As a Californian, I feel a great sense of PLACE when I think about “oak woodlands.” These iconic landscapes are integral
to this place we call home. Being among oaks, it’s easy to believe in something not only bigger than myself, but also better than myself, and in the uplifting knowledge that whole symbiotic systems can and do work together in a dynamic process of give and take, checks and balances.
California naturalist Kate Marianchild’s new book, Secrets of the Oak Woodlands, provides a nice introduction to the ecological and cultural importance of oak-related plant communities, followed by close-up profiles of 22 specific organisms that are either 1) recognized as “keystone” elements in these ecosystems, 2) particularly rare or interesting, or 3) among her personal favorites after living in close observation of these communities for the past 13-odd years.
Marianchild defines her terms right in the beginning of this simultaneously personal and well-researched book: “An ‘oak woodland’ is officially defined as an oak stand in which at least 10 percent of the land is covered by oaks and other species, mostly hardwoods. Here, however, I include oak savannas (grassy expanses sparsely dotted with oaks), oak forests (where canopies overlap and species other than oaks might dominate), and edge habitats where oak and chaparral meet.”
Each chapter subsequent to the introduction comes in almost whimsical alphabetical order, for example: California Sister, Coyote, Lace Lichen, and Manzanita. This combination of whimsy and specificity often left me wondering if there was an order to the way things were listed that I was somehow missing? And there may be. Ultimately I felt the sampling from all layers of the woodland and the broad scope of life forms—plants, animals, fungi—captured and created a sense of complex diversity and a tapestried and interwoven fabric of life.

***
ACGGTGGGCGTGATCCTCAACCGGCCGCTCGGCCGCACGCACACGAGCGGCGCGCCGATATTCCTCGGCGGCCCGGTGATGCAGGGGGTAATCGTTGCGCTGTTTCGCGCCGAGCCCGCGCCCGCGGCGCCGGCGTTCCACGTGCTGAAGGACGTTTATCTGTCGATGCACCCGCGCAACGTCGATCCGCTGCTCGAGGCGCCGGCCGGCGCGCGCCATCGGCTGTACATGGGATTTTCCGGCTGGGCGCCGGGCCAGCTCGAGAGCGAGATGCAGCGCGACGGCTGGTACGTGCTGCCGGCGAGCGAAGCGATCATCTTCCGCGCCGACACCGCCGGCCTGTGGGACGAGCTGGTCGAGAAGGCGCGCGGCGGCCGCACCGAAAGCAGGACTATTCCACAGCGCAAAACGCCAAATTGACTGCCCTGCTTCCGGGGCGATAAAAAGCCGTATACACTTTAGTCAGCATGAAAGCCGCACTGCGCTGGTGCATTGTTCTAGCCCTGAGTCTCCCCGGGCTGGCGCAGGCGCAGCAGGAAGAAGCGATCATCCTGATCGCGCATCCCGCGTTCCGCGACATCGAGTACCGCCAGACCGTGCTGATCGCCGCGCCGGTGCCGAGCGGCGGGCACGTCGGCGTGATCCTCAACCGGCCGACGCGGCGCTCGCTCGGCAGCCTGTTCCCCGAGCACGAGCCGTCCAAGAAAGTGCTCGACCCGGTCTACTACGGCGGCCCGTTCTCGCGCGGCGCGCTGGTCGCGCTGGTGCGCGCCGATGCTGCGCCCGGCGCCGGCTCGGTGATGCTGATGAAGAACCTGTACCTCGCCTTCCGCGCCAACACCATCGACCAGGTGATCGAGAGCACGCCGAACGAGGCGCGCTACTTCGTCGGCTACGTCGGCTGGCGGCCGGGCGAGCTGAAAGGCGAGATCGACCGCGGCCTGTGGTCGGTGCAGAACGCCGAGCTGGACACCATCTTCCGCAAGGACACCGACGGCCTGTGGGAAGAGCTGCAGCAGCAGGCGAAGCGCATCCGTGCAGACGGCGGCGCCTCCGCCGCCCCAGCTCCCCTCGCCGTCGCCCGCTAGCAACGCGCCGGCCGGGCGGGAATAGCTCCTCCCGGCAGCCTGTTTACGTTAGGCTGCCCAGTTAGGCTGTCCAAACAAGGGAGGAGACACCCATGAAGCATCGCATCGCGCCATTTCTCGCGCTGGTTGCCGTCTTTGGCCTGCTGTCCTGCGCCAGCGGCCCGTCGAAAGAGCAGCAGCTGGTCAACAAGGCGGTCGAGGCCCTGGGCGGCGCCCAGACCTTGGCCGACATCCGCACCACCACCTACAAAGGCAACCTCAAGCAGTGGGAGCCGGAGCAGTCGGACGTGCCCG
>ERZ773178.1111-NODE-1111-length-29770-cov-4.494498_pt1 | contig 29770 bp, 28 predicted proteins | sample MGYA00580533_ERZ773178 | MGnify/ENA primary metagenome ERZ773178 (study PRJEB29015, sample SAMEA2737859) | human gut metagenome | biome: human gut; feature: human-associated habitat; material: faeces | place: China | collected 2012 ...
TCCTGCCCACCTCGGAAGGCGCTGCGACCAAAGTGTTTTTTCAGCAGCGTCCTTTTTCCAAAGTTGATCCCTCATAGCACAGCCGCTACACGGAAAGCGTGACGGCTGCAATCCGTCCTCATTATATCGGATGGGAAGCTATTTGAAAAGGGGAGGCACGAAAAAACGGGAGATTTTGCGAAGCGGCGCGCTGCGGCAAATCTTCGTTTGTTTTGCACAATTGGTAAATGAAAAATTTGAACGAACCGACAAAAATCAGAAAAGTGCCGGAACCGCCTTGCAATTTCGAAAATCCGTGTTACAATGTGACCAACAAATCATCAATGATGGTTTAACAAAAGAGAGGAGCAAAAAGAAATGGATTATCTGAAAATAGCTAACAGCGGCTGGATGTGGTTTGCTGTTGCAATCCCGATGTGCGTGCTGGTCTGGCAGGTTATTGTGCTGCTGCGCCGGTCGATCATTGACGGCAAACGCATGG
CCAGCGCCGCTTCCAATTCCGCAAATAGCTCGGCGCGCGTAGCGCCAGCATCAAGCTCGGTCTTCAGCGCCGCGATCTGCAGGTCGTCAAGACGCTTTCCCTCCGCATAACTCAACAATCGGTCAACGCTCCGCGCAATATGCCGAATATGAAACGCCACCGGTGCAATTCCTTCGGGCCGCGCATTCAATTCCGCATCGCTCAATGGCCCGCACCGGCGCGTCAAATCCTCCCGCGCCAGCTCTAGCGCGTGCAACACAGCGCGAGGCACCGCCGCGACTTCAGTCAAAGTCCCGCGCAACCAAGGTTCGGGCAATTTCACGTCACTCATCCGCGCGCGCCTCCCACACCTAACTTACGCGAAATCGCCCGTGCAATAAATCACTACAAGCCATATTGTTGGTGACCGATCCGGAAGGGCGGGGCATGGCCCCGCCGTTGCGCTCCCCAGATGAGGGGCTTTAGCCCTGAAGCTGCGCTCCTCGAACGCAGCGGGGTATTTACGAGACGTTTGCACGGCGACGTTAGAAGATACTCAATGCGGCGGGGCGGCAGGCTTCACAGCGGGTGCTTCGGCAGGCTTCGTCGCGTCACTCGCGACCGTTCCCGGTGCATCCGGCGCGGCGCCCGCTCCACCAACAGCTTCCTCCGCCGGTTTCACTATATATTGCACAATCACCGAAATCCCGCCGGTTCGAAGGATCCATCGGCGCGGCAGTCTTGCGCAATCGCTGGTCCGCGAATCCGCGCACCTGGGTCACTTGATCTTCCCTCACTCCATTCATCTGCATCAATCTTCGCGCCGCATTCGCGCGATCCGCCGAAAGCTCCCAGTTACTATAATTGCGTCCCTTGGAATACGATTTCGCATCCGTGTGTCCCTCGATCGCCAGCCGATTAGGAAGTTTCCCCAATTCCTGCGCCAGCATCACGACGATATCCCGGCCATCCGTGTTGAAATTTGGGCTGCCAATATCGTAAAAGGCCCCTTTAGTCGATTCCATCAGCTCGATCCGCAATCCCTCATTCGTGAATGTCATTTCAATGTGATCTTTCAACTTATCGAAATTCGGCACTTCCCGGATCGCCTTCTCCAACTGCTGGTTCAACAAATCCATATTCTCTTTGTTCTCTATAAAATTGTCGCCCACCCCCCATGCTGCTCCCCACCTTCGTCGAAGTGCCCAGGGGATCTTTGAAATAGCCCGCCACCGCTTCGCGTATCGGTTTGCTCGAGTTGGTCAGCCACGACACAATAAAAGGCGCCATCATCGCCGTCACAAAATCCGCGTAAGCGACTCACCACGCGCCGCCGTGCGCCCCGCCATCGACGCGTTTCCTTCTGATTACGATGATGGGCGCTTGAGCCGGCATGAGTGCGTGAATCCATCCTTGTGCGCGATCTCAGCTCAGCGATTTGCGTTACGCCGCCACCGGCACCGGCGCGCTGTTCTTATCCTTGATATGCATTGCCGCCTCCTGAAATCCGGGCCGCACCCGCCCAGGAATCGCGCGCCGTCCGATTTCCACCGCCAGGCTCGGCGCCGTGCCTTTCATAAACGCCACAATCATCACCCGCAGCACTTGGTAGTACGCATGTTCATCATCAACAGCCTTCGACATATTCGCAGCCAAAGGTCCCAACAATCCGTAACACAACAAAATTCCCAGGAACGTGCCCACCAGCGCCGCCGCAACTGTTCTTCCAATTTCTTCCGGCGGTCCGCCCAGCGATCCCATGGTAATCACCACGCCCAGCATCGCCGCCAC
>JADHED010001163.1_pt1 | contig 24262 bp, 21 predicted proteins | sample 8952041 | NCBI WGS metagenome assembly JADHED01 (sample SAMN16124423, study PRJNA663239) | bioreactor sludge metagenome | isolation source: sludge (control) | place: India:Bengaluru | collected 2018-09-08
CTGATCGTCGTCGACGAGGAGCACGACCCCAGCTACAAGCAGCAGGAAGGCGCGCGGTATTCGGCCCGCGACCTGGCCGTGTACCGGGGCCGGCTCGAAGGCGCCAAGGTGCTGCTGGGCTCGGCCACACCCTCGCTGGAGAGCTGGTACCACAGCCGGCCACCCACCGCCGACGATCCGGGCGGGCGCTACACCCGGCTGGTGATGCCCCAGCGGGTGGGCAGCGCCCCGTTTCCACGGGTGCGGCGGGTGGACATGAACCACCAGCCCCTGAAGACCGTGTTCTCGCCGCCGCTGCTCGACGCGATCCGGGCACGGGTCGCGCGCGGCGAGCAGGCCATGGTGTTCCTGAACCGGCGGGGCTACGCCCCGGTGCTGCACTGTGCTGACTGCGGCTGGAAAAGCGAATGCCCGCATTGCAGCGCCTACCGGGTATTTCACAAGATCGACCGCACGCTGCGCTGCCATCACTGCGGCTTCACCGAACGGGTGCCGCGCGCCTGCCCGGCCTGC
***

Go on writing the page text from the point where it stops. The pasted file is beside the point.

Chapters titled California Chanterelle and Miraculous Mycorrhizas speak to us of the soil layer; the woodland floor is brought to life by such characters as the California Newt, California Quail, Coyote, Ground Squirrel, and the Western Fence Lizard. The understory and canopy are lively with the likes of California Bay Laurel, California Buckeye, Lace Lichen, Manzanita, Oak Galls, Oak Mistletoe, Poison Oak, and Toyon. And the air is filled with California Sister butterflies, Oak Titmice, Acorn Woodpeckers, Western Bluebirds, and Western Scrub-Jays.
Most chapters focus on the life cycle, habitat, and cultural history of just one species, while consistent chapter formatting underscores how the subject at hand interacts and is interdependent with other life forms in the community—for instance, they eat these, they are eaten by these, they require these for nesting or reproducing.
Some of the more technical and academic research presented by Marianchild is officially cited and footnoted, yet is softened by her very personal experiences and storytelling. This conversational tone—which can sometimes lean slightly toward anthropomorphic condescension as in the use of nicknames like “Nellie Newt”—as well as interesting and often quirky bits of information left me feeling as though Marianchild is part of this community, too; these are her friends. And by association we—the reader—are also friends.
I am guessing that Marianchild’s hope is that by introducing a wider audience to this community and by increasing our knowledge of this fascinating, lively, and unique community of personalities, we may value them more highly and make choices to reflect this value. It worked for me. With her secret details to enjoy, understand, and share with others, I want to get out into the oaks and make sure they’re there for my daughters to get out into, for years to come. I have even become an advocate for poison oak after reading Secrets of the Oak Woodlands. You might, too.
Jennifer Jewell, PHS board member